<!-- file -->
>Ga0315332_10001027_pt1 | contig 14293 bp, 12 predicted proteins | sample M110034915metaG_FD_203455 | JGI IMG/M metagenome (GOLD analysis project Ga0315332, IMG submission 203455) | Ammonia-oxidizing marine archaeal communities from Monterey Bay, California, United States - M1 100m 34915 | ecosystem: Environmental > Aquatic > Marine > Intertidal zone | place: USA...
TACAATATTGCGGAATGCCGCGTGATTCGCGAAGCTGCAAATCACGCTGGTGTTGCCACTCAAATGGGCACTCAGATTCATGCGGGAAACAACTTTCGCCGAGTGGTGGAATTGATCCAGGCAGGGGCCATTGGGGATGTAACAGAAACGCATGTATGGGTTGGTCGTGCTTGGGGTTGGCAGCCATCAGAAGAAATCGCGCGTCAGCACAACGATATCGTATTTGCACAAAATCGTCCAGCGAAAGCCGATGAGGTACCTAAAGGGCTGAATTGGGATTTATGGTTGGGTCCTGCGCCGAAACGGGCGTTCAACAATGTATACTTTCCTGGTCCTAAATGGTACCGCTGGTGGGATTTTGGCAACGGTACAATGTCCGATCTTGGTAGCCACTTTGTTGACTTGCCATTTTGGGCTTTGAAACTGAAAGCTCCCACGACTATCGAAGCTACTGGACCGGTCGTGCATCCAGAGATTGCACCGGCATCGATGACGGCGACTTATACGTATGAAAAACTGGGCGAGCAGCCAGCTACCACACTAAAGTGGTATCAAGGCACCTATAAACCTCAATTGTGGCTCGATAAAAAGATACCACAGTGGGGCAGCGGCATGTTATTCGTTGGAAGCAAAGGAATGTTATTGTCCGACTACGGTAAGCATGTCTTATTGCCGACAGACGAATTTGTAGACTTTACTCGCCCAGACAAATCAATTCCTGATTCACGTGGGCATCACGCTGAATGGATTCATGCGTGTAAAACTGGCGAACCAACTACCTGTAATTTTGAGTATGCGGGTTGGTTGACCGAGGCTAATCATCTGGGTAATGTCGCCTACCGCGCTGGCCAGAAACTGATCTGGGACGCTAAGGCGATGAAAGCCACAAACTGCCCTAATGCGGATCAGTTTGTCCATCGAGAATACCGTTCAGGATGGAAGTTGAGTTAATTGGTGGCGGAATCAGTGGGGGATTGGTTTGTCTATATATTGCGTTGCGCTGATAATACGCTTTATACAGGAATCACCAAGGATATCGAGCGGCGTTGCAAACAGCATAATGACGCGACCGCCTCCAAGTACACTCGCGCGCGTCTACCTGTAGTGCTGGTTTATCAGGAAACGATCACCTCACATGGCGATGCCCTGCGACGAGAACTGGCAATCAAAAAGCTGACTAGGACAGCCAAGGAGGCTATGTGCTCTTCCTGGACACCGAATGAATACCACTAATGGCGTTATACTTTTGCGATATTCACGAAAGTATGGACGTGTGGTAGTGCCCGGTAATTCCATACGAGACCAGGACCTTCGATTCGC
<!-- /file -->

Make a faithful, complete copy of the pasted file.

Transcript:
>Ga0315332_10001027_pt1 | contig 14293 bp, 12 predicted proteins | sample M110034915metaG_FD_203455 | JGI IMG/M metagenome (GOLD analysis project Ga0315332, IMG submission 203455) | Ammonia-oxidizing marine archaeal communities from Monterey Bay, California, United States - M1 100m 34915 | ecosystem: Environmental > Aquatic > Marine > Intertidal zone | place: USA...
TACAATATTGCGGAATGCCGCGTGATTCGCGAAGCTGCAAATCACGCTGGTGTTGCCACTCAAATGGGCACTCAGATTCATGCGGGAAACAACTTTCGCCGAGTGGTGGAATTGATCCAGGCAGGGGCCATTGGGGATGTAACAGAAACGCATGTATGGGTTGGTCGTGCTTGGGGTTGGCAGCCATCAGAAGAAATCGCGCGTCAGCACAACGATATCGTATTTGCACAAAATCGTCCAGCGAAAGCCGATGAGGTACCTAAAGGGCTGAATTGGGATTTATGGTTGGGTCCTGCGCCGAAACGGGCGTTCAACAATGTATACTTTCCTGGTCCTAAATGGTACCGCTGGTGGGATTTTGGCAACGGTACAATGTCCGATCTTGGTAGCCACTTTGTTGACTTGCCATTTTGGGCTTTGAAACTGAAAGCTCCCACGACTATCGAAGCTACTGGACCGGTCGTGCATCCAGAGATTGCACCGGCATCGATGACGGCGACTTATACGTATGAAAAACTGGGCGAGCAGCCAGCTACCACACTAAAGTGGTATCAAGGCACCTATAAACCTCAATTGTGGCTCGATAAAAAGATACCACAGTGGGGCAGCGGCATGTTATTCGTTGGAAGCAAAGGAATGTTATTGTCCGACTACGGTAAGCATGTCTTATTGCCGACAGACGAATTTGTAGACTTTACTCGCCCAGACAAATCAATTCCTGATTCACGTGGGCATCACGCTGAATGGATTCATGCGTGTAAAACTGGCGAACCAACTACCTGTAATTTTGAGTATGCGGGTTGGTTGACCGAGGCTAATCATCTGGGTAATGTCGCCTACCGCGCTGGCCAGAAACTGATCTGGGACGCTAAGGCGATGAAAGCCACAAACTGCCCTAATGCGGATCAGTTTGTCCATCGAGAATACCGTTCAGGATGGAAGTTGAGTTAATTGGTGGCGGAATCAGTGGGGGATTGGTTTGTCTATATATTGCGTTGCGCTGATAATACGCTTTATACAGGAATCACCAAGGATATCGAGCGGCGTTGCAAACAGCATAATGACGCGACCGCCTCCAAGTACACTCGCGCGCGTCTACCTGTAGTGCTGGTTTATCAGGAAACGATCACCTCACATGGCGATGCCCTGCGACGAGAACTGGCAATCAAAAAGCTGACTAGGACAGCCAAGGAGGCTATGTGCTCTTCCTGGACACCGAATGAATACCACTAATGGCGTTATACTTTTGCGATATTCACGAAAGTATGGACGTGTGGTAGTGCCCGGTAATTCCATACGAGACCAGGACCTTCGATTCGC